“I once remarked to a friend that the only way I’ll quit is if you chain me to a tree and leave me enough food for a month.”
With a hint of a laugh in his voice, Ryan Smith recalls his former attitude to giving up cigarettes. “It’s amazing how I couldn’t have imagined it even six months ago.”
STOP Program client Ryan Smith
The 33-year-old appears a confident, outgoing guy with a passion for sharing his journey. Ryan is a client of CAMH. He’s enrolled in the Nicotine Dependence Clinic’s STOP program, which helps clients quit smoking through counselling, nicotine replacement therapies and other supports. The STOP program has treated over 130,000 Ontarians since it began.
Ryan started smoking as a teenager for the same reason as a lot of other people: to look cool. “All the older kids and the tough kids were smoking and I wanted to be cool, I wanted to fit in and I worked hard to become a smoker.”
The desire was so strong to look cool that Ryan ignored the nausea he felt. “It’s disgusting when you start. I remember being lightheaded and really grossed out by it but you can’t let that show when you’re with your buddies trying to look tough.” Ryan knew he was hooked once he would go to great lengths to get them. “I distinctly remember waiting outside of variety stores waiting for an adult that would buy them for you. Stealing them from your parents or their friends, when you’re starting to behave like that, that’s when you’re really hooked.” He was smoking 30 to 40 cigarettes a day -- about a pack-and-a-half a day.
Over the years, smoking became part of a series of issues Ryan was facing. He was addicted to alcohol for years and also faces challenges with depression and anxiety. He hit a serious crisis point. “I had a nervous breakdown about this time last year. I got in trouble with the law. I had a seizure from drinking too much. I was an emotional wreck. I was crying all the time,” he said. “The only thing that would get me out of bed is if I needed cigarettes or wine. I would come back and lay in bed until I was too sick to drink or smoke anymore and I would sleep for two days straight.”
“Luckily my sister showed up one day and said ‘pack your things, you’re coming to stay with me’.” He did a few stints in rehabilitation centres, including at CAMH. He went to Alcoholics Anonymous meetings. “Just started to slowly get back into shape and to be able to forgive myself and not feel like this huge failure as a human.”
Despite the growing victory in the battle against alcohol, the addiction to nicotine continued to nag at him. “I knew, as much as I didn’t want to acknowledge it, that it was harming me, both physically and mentally. If I went out on a date I would feel very self-conscious. I consider myself a rational, intelligent human being, yet I was paying to poison myself and that was really hard to deal with.” With mounting pressure and encouragement from his family, Ryan found CAMH’s STOP program and signed up.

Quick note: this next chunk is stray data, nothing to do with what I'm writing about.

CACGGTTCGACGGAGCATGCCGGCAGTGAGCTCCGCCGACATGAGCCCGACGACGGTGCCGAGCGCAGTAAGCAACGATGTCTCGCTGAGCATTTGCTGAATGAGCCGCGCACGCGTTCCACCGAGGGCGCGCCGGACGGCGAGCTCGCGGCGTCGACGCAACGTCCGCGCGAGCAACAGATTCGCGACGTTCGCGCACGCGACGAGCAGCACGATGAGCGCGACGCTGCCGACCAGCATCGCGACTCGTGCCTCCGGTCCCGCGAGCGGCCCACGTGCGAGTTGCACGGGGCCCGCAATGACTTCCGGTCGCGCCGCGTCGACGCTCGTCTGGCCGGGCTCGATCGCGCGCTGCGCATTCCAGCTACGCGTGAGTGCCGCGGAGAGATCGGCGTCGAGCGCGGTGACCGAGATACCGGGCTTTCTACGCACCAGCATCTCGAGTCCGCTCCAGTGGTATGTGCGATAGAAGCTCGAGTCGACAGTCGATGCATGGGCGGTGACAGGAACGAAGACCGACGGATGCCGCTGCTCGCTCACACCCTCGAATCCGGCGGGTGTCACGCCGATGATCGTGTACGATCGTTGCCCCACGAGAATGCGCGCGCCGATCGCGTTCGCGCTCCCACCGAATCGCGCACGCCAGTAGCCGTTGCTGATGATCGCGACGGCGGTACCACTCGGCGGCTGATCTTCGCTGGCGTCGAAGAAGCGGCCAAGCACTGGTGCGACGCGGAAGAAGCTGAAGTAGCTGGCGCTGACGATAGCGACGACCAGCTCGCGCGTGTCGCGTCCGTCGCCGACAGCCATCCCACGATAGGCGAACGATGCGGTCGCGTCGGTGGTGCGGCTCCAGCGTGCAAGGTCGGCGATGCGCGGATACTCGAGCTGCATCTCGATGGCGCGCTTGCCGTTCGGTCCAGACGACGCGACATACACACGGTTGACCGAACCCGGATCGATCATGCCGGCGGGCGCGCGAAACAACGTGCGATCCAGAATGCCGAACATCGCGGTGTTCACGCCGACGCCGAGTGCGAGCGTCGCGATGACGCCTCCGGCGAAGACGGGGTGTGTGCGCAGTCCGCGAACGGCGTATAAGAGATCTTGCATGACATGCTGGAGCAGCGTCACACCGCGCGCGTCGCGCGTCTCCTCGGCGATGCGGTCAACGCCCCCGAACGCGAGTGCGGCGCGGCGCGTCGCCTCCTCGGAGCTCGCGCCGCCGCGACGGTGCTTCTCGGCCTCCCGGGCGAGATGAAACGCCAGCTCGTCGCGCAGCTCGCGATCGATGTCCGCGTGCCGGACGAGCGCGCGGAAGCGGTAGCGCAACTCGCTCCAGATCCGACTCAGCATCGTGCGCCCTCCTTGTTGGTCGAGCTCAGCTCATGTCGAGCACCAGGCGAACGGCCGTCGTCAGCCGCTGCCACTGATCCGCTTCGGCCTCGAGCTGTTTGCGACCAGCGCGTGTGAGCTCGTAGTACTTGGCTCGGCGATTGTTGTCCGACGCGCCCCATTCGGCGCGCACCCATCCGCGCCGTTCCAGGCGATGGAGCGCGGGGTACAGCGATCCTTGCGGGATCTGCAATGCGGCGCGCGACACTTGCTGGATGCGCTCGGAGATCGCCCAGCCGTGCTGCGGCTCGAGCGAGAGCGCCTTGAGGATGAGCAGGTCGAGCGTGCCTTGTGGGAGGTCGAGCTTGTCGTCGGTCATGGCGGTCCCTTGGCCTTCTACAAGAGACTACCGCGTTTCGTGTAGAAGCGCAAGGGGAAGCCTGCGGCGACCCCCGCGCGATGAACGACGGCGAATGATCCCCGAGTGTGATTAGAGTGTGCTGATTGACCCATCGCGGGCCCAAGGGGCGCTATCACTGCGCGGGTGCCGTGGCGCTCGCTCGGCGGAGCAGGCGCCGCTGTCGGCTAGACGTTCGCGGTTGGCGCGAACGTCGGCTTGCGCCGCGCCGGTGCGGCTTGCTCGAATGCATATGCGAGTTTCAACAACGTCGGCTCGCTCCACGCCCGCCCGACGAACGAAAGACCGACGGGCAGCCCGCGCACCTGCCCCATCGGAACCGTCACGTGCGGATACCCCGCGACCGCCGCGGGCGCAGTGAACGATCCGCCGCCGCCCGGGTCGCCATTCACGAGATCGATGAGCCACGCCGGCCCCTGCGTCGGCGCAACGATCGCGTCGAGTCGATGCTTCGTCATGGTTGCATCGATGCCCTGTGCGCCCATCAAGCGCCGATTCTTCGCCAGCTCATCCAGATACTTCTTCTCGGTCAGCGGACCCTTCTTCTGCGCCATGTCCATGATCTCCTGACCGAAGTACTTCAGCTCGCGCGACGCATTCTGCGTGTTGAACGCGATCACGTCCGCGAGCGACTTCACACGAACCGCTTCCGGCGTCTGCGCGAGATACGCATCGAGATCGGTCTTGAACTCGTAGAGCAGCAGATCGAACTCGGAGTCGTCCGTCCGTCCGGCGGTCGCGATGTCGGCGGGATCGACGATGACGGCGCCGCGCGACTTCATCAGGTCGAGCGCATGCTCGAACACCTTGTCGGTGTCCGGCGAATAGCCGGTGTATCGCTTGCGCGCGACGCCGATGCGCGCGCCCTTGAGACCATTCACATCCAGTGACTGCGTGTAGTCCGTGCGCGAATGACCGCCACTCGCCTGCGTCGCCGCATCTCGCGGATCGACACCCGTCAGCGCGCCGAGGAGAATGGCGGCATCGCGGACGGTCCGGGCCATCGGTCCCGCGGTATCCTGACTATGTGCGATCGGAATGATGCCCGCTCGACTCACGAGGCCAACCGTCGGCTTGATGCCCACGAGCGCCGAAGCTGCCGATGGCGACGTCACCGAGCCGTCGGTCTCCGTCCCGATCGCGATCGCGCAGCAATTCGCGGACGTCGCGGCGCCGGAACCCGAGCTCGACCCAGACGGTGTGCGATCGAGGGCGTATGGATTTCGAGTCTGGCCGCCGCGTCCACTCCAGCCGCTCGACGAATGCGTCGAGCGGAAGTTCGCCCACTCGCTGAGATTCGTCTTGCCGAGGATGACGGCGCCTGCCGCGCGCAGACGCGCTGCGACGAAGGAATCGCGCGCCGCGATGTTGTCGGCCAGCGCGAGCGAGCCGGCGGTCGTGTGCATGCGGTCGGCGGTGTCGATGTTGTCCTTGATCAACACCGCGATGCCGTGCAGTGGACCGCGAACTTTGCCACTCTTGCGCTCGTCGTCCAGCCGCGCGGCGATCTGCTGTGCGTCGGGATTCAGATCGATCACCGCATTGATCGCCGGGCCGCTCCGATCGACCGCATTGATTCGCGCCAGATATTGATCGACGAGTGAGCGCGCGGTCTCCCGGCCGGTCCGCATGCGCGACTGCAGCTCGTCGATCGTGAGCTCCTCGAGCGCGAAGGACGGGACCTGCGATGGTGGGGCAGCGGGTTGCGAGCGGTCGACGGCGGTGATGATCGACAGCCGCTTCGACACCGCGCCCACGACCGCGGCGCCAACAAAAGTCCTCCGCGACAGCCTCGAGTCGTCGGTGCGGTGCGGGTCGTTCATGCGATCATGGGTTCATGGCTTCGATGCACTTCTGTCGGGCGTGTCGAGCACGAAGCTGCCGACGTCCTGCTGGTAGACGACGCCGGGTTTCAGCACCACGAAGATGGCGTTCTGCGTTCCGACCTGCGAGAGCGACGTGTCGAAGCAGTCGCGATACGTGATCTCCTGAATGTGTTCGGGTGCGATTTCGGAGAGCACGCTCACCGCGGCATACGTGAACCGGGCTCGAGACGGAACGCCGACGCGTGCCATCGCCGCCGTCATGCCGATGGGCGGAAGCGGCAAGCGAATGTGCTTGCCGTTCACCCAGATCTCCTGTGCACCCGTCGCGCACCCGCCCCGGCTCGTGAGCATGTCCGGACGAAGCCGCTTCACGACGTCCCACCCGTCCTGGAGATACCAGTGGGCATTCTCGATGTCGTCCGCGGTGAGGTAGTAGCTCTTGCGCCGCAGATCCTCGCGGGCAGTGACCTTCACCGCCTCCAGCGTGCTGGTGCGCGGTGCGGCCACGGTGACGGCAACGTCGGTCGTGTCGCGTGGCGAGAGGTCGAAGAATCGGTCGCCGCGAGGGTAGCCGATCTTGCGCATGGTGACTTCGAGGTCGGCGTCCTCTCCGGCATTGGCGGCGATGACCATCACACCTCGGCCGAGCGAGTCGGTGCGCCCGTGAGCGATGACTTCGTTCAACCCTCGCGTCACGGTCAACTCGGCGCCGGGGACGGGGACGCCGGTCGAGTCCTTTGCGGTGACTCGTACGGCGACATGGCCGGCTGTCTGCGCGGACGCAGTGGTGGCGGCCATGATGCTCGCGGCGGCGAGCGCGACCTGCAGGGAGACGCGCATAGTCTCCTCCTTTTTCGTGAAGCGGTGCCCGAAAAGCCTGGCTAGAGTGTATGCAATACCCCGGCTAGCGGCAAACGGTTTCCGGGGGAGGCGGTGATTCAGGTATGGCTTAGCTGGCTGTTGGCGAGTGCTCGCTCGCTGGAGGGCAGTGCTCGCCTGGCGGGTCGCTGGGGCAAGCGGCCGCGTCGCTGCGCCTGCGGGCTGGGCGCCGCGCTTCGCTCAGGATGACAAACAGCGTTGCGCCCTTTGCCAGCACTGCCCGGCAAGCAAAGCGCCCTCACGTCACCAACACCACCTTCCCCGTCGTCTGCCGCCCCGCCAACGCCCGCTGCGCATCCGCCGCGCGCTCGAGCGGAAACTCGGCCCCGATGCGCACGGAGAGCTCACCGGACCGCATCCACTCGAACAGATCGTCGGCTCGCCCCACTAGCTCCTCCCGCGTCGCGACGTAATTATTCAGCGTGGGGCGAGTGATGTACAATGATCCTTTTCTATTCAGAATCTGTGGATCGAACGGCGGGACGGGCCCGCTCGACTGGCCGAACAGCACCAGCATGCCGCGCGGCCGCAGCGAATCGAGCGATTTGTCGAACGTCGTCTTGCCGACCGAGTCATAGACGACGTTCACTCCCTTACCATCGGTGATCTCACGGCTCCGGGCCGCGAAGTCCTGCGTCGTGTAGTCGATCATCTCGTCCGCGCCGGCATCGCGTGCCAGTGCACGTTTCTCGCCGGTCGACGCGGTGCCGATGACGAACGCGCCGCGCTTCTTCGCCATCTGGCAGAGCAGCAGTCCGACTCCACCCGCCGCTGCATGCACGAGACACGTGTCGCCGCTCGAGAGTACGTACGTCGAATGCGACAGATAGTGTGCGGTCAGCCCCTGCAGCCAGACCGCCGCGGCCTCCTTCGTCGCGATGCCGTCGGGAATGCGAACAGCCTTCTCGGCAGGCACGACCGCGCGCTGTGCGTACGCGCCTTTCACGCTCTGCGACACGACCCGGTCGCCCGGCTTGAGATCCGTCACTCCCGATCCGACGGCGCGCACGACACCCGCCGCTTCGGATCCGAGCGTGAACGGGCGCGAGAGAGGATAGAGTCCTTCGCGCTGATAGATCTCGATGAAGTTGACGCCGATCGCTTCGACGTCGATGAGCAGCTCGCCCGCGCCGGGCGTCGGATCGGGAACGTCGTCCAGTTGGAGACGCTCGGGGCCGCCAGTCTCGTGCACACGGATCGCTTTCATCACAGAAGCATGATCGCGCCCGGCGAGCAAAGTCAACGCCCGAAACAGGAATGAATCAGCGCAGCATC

Initially, he wasn’t convinced it would work. He wasn’t sure he could do it. “I was more or less doing it to make other people happy. If I give it a try and it doesn’t work, they’ll get off my back and I’ll get off my own back,” Ryan recalled.
Ryan speaks to Ontario’s Associate Minister of Health and Long-Term Care Dipika Damerla at the Nicotine Dependence Clinic during a CAMH event
To his surprise, the program was working. He no longer needed cigarettes to cope with stress. “A lot of the practices I do, meditation and exercising and not being so hard on myself, has been a big part of it,” says Ryan.
“When I was involved in these programs, I was like, how am I going to enjoy life if I can’t go out and drink and party and smoke? Now I’ve learned through the doctors and the group that those things only seemed really fun to me because I was drinking to be less anxious. That’s why those particular behaviours seemed so great to me and so rewarding. It creates that illusion, when really it’s just me having a brief period of time with low anxiety and low stress and that completely changes after a while when your life falls apart.”
The benefits to quitting smoking have been tremendous. In addition to having more money and more energy, Ryan has found a missing part of himself. “It’s the increase in self-esteem and self-confidence and sitting back and going, ‘look how irrational you were to think you couldn’t do this’, and it’s a huge feeling of accomplishment.”
Nowadays, Ryan is working to get his life to where he wants it to be. In addition to staying sober and smoke-free, Ryan is looking forward to attending either a college or university in the fall, looking to pursue either a counselling or technological field. He’s going to Costa Rica in the spring, and he’s even taking cello lessons.
“I can draw a funny parallel between playing the cello and quitting smoking. When I first started (the cello) it sounded horrible. But after a few days and a few tries, once you know it, you know it. It’s great, you can just build on it. So now I’m not discouraged. When I’m playing ‘Twinkle, Twinkle, Little Star’ I think, ‘wow, I can play ‘Twinkle, Twinkle, Little Star’ and a month ago I couldn’t play it’.”
“It’s just a nice feeling to be satisfied with yourself.”